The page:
Annal: 1993 British Academy of Film and Television Arts Award for Best Film

Results of the British Academy of Film and Television Arts Award in the year 1993.

Film:Howards End

Howards End

James Ivory

Margaret and Helen Schlegel (Oscar® winner Emma Thompson and Helena Bonham Carter) are sisters from a well-educated European family: intelligent, free-spirited, cultured, and highly emancipated by the standards of the time. A series of events brings them into a relationship with the Wilcox family: healthy, conservative, conventional, and very English, headed by the prosperous Henry (Anthony Hopkins) and his priggish son, Charles (James Wilby). Both families also come into contact with Leonard Bast (Samuel West) and his wife, a couple near the lowest tier of the rigid class system. Leonard’s desire for cultural and intellectual status attracts the attention of Helen, who must come to terms with her unexpected feelings toward him. At the same time, Margaret must reconcile her independent spirit with her desire for companionship and a comfortable place in Edwardian society; her moral strength is eventually able to resolve the tangle of opposites. First published in 1910, E.M. Forster’s Howards End remains one of the most important English novels of the twentieth century, and Merchant Ivory Productions’ tour-de-force adaptation was one of the most critically acclaimed films of the 1990s.

Film:The Crying Game

The Crying Game

Neil Jordan

The Crying Game offers a rare and precious movie experience. The film is an unclassifiable original that surprises, intrigues, confounds, and delights you with its freshness, humor, and honesty from beginning to end. It starts as a psychological thriller, as IRA foot soldier Fergus (the incomparable Stephen Rea) kidnaps a British soldier (Forest Whitaker) and waits for the news that will determine whether he executes his victim or sets him free. As the night wears on, a peculiar bond begins to form between the two men. Later, the movie shifts tone and…

Film:The Player (1992)

The Player

Robert Altman

A wicked satirical fable about corporate backstabbing—and actual murder—in the movie business, The Player benefits from director Robert Altman’s long and bitter experience working within, and without, the Hollywood studio system. Rising young executive Griffin Mill (Tim Robbins) is tormented by threats from an anonymous writer. The pressure and paranoia build until Griffin loses control one night and semi-accidentally kills screenwriter David Kahane (Vincent D’Onofrio), who may or may not be the source of the threats. From that point, Griffin’s life and…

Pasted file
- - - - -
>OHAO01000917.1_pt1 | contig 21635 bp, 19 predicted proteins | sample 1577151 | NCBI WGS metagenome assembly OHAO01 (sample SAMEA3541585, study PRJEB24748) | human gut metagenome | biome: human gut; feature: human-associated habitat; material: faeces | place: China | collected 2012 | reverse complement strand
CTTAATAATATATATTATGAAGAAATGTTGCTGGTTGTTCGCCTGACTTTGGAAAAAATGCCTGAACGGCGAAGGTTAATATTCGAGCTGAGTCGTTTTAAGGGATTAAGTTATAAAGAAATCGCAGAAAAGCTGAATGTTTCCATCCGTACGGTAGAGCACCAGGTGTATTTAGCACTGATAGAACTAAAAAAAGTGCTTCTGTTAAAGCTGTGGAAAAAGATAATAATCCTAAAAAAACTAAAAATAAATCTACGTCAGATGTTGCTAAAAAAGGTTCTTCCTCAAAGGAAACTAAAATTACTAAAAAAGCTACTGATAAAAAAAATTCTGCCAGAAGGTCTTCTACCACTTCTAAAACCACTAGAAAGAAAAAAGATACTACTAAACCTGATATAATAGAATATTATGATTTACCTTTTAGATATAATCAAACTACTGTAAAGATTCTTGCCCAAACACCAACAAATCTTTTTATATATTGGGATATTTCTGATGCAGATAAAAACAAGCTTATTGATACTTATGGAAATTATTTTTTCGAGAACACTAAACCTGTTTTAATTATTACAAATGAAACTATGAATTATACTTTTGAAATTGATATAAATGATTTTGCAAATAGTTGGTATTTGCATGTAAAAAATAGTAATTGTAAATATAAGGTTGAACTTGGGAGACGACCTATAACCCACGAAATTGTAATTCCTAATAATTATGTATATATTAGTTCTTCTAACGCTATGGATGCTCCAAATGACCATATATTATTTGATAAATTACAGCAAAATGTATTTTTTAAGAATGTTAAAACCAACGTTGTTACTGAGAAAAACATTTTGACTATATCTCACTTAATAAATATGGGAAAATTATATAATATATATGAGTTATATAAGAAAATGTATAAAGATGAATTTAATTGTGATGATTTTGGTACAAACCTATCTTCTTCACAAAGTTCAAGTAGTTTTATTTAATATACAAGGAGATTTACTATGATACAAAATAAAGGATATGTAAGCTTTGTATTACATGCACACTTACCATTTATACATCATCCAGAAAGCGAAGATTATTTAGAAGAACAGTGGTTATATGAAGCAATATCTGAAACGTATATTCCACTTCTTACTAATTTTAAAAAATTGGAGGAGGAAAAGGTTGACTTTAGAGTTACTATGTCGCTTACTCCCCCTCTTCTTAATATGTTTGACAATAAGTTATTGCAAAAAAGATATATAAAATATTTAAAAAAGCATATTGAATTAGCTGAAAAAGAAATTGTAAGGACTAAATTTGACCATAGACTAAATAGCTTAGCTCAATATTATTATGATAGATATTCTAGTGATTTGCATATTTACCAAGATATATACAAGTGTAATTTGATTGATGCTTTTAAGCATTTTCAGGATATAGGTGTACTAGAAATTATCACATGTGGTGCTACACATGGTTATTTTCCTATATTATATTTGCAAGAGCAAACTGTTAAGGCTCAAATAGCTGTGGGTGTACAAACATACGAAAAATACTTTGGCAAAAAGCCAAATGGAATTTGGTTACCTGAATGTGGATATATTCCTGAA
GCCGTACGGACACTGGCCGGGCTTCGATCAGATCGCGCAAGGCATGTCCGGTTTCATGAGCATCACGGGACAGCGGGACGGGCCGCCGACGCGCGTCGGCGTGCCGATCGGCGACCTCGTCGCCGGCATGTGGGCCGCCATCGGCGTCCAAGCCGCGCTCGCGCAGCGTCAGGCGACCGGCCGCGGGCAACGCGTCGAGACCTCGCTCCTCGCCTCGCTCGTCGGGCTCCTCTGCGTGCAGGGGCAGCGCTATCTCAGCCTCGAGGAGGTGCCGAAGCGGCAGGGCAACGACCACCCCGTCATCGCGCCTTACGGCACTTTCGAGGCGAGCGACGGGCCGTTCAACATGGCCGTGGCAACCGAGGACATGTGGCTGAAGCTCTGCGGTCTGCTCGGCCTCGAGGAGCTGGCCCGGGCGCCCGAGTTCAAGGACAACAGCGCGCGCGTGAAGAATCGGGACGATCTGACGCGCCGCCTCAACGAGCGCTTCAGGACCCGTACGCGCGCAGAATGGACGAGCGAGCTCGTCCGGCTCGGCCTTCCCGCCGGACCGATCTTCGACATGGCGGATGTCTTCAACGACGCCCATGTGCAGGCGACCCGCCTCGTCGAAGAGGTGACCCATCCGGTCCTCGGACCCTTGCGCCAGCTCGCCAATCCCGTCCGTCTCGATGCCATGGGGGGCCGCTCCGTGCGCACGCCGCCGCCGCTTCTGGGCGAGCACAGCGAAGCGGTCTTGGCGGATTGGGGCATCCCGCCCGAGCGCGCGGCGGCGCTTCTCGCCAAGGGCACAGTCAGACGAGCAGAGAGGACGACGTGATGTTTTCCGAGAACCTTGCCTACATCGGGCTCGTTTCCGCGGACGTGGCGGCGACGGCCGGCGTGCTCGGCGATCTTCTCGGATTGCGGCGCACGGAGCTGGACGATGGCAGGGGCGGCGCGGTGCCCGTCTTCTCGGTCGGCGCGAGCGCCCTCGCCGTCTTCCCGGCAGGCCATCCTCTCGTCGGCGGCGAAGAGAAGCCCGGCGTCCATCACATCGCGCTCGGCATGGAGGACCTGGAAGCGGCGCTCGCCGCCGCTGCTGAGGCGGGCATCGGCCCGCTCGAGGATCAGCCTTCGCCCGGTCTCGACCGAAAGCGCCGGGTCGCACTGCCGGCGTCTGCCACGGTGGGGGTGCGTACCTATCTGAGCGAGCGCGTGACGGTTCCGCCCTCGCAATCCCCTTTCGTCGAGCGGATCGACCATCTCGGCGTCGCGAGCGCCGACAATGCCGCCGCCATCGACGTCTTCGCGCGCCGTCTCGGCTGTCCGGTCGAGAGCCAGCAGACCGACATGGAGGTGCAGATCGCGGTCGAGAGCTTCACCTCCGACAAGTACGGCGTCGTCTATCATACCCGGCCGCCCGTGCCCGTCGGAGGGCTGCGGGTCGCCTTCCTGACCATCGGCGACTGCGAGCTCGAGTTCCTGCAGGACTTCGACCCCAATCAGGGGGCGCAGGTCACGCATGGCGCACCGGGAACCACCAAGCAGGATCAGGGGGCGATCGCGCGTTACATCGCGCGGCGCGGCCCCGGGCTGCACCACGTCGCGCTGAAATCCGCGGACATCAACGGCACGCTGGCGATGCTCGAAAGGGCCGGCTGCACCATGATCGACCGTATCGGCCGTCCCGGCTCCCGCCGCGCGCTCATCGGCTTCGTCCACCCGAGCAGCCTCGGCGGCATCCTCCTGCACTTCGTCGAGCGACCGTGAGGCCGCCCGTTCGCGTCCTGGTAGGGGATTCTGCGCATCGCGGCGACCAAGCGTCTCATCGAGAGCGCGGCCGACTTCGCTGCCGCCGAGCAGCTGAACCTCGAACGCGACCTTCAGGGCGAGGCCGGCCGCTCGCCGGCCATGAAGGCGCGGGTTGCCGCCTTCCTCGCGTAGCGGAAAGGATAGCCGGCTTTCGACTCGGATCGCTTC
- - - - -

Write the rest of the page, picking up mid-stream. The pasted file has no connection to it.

Film:Strictly Ballroom

Strictly Ballroom

Baz Luhrmann

While the plot of this Australian film may seem a bit familiar (The Ugly Duckling meets Dirty Dancing), the whimsical tone and superb dance sequences will make you forget the movie’s predictability. Scott (Paul Mercurio) is a champion ballroom dancer who wants to dance “his own steps.” Fran is the homely, beginning dancer who convinces Scott that he should dance his own steps…with her. Complicating matters are Scott’s domineering mother (Pat Thompson), a former dancer herself, who wants her son to win the Australian Pan Pacific Championship (the…

Film:Unforgiven

Unforgiven

Clint Eastwood

Winner of four Academy Awards, including best picture, director, supporting actor, and best editing, Clint Eastwood’s 1992 masterpiece stands as one of the greatest and most thematically compelling Westerns ever made. “The movie summarized everything I feel about the Western,” said Eastwood at the time of the film’s release. “The moral is the concern with gunplay.” To illustrate that theme, Eastwood stars as a retired, once-ruthless killer-turned-gentle-widower and hog farmer. He accepts one last bounty-hunter mission—to find the men who brutalized a…

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